I recently got involved with a tech start-up because I saw great potential in their product and believed in their vision. I knew it would be a huge risk because there was no guarantee that they could pay me, but I wanted to flex my entrepreneurial muscles as I work my way through the ten director attributes underpinning the Westminster MBA programme.
I won’t go into too much detail about the start-up or the breakdown of the relationship because I don’t feel like it’s fair to just hear one side of the story. I will talk about the lessons I learnt because even though the outcome was far from favourable for me in terms of financial compensation, the experience I’ve gained is invaluable.
When I first met the owner of the start-up I was desperately looking for a new challenge and the opportunity to apply the things I am learning on the MBA. She told me about her platform and their mission to inspire a generation. It seemed like a perfect fit, and although I knew it would be massive risk, I handed in my notice at my current job and told the owner of the start-up that I would need a contract before I started.
During my notice period, I spent time getting to know the owner, I liked her and her sister, we got on very well and believed we would make a brilliant team. I allowed my better judgement to be clouded and trusted that they would not take advantage of my good nature. However, a month later I started working for them and still there was no sign of a contract. I was told that a substantial investment had been secured and once the funds had cleared they would have a contract drawn up. Two months passed, still no contract and I started to have concerns about the owner’s level of knowledge about the industry, their competition and strategic vision moving forward. I saw an opportunity to help them by suggesting that they allow the MBA group to complete a consultancy project for them.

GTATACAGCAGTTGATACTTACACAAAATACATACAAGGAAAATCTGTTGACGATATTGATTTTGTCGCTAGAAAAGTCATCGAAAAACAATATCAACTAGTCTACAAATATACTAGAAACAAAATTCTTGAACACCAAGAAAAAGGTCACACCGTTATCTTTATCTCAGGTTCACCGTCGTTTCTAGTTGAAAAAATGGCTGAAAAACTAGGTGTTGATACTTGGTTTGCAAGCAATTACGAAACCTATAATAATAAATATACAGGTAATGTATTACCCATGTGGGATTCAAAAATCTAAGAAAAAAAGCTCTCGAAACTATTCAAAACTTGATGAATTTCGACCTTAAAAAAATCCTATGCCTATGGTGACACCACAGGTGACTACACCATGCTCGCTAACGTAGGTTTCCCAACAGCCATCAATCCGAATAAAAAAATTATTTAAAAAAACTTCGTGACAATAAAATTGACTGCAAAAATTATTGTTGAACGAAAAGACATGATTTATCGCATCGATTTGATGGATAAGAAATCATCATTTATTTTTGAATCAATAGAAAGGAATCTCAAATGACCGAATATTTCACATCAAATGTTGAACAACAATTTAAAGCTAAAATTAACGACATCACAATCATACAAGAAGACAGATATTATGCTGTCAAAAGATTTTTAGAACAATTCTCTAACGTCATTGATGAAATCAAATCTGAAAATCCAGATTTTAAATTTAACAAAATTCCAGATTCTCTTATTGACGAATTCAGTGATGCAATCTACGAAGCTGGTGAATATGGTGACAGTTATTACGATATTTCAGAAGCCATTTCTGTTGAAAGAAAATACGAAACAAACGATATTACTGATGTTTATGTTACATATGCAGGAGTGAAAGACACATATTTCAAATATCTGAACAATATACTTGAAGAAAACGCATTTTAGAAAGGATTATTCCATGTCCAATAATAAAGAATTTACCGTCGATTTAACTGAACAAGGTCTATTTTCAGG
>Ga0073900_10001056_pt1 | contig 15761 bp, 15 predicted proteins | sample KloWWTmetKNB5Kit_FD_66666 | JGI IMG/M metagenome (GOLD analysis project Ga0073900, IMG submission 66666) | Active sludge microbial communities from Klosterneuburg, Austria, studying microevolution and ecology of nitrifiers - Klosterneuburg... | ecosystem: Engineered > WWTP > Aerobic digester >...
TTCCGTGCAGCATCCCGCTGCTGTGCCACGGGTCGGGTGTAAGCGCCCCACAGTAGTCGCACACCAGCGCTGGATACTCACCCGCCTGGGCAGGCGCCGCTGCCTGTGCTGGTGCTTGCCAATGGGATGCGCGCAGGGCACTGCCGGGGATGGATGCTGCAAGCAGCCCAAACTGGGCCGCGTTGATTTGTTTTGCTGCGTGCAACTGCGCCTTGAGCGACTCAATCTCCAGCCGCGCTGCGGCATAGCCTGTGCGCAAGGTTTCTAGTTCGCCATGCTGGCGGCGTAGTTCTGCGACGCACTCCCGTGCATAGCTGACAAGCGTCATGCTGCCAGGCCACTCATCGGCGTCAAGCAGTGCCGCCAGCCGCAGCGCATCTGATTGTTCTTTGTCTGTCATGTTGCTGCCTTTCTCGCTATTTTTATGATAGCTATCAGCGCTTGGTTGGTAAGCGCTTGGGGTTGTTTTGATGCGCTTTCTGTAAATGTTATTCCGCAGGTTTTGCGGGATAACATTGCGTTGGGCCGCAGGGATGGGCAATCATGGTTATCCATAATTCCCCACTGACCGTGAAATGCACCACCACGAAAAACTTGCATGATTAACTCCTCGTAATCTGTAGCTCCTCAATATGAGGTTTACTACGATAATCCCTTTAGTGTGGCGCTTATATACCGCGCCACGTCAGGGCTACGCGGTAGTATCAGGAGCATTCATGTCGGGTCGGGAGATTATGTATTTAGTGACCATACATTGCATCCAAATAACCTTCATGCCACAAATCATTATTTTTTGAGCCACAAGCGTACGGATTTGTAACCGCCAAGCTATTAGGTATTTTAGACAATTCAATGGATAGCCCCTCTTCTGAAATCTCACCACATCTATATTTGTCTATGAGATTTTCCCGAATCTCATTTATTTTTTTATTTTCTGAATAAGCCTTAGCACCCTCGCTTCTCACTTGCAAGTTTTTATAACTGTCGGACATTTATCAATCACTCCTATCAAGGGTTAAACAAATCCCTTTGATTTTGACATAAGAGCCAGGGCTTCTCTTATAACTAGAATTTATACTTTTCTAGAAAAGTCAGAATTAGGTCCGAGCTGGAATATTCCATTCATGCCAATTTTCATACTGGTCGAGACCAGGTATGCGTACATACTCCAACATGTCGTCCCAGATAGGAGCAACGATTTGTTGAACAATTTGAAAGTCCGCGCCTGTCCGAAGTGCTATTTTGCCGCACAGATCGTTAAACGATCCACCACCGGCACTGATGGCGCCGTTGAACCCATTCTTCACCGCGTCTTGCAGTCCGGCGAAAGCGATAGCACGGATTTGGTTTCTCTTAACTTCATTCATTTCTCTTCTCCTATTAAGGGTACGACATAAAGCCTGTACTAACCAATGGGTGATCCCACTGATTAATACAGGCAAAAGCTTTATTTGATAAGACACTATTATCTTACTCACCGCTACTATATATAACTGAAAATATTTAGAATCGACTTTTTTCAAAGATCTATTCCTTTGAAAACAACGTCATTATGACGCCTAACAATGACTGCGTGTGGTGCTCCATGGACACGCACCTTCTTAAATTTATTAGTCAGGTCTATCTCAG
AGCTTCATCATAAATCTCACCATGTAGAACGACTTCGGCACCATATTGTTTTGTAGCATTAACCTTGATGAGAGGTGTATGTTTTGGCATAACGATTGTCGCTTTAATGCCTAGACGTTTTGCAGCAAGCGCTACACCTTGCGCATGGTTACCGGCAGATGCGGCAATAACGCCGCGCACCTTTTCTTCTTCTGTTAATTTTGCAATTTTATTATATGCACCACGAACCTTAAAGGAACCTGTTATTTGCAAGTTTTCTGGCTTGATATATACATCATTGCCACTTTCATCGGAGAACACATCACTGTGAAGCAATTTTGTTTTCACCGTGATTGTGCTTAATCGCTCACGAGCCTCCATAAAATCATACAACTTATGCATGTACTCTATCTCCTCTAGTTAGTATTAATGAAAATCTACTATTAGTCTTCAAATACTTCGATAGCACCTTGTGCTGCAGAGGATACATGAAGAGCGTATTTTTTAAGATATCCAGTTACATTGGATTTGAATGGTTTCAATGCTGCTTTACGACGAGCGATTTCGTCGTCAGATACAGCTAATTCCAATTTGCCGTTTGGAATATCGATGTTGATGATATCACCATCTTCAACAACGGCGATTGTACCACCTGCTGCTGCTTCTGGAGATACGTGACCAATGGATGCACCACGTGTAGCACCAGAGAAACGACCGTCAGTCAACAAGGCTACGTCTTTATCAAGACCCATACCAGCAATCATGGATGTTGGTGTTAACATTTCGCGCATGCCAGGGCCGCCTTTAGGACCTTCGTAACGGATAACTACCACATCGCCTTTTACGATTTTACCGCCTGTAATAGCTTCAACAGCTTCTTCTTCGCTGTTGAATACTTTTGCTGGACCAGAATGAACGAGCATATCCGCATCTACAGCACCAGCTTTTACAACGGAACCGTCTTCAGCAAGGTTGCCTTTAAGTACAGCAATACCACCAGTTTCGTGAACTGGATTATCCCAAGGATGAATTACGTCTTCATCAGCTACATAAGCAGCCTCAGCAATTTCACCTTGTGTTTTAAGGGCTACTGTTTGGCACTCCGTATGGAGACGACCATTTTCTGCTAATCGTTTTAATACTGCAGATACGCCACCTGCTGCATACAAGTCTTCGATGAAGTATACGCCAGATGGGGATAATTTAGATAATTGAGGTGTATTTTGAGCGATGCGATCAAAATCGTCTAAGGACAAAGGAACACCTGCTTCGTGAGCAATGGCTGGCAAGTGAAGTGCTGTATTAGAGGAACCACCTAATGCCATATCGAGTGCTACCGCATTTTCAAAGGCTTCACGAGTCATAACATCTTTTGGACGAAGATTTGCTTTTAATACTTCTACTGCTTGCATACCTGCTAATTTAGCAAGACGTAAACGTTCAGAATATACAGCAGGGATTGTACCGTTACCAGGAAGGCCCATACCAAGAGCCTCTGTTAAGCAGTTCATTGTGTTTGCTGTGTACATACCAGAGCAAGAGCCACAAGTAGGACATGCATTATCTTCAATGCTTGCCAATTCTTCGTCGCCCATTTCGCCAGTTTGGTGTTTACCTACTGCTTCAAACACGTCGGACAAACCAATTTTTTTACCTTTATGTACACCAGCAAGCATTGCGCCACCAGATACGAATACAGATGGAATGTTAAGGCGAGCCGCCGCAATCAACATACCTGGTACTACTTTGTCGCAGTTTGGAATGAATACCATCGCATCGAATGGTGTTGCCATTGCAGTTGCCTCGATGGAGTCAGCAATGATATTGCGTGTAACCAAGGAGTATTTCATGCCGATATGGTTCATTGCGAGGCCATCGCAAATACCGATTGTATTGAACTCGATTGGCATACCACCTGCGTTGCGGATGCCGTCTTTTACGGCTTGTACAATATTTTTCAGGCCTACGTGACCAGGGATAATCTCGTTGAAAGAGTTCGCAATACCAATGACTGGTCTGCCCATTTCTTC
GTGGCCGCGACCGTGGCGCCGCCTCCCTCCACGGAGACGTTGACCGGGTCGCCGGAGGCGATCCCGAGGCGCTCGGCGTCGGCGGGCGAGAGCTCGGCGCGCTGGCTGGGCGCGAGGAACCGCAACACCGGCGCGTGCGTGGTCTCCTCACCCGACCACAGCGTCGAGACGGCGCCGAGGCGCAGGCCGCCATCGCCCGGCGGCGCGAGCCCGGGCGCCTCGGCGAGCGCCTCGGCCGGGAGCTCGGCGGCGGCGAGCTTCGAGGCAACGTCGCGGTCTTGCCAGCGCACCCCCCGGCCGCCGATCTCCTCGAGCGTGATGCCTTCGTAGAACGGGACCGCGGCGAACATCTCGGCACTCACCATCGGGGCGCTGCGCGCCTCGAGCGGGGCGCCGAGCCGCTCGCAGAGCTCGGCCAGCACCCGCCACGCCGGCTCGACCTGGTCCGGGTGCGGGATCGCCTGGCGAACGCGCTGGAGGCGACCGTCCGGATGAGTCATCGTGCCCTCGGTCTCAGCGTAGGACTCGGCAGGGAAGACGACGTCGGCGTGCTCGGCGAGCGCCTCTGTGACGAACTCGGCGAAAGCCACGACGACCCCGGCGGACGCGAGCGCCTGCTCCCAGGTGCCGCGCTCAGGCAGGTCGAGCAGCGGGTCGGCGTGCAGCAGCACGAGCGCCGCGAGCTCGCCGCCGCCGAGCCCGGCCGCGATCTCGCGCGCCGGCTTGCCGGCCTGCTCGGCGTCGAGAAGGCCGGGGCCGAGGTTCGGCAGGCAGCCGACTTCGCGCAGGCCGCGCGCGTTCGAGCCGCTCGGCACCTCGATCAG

My consultancy team produced an extensive proposal containing practical, cost effective solutions to develop their brand, establish more effective marketing channels and examples of content that could be created to give more value to their users, thus encourage them to come back to their platform regularly. Knowing that I did not yet have a contract in place I asked them to sign an NDA to protect both parties before handing over the proposal and that is when they simply stopped communicating with me. I sent them messages, emails and tried to call but they did not respond.
Perhaps the owner felt like I was overstepping, and maybe I was; failing to provide me with a clear job description meant that we were both unclear about my position in the company. Maybe they felt insulted because I found holes in their business plan and understandably their emotional attachment to their product prevented them from seeing the issues. Perhaps the NDA reminded them this this is not a game and there would be legal implications if they failed to financially compensate me for my ideas. Either way, ignoring the person who dedicated time and knowledge to developing their business is not a constructive way to deal with it.
Although the whole situation has left a very bad taste in my mouth, it has also taught me three valuable lessons; I am certainly capable of running my own business, my time is valuable and ALWAYS insist on a contract before investing time on a project. This experience has been great in developing my entrepreneurial skills, I’ve learnt a lot about myself, how I would run a business and developed the confidence to create my own. Yes, in the short term my bank balance suffered and I’m learning to love beans on toast, but I know that taking this risk will ultimately pay off in the long run; not because I’ll spend another second with this start-up, but because I’ll use the lessons learnt to build something better in the future.
Thank you to Janine for writing this honest and personal account of her experience in business consulting, definitely a valuable lesson to be learnt from this blog. Find out more about the Westminster MBA program.
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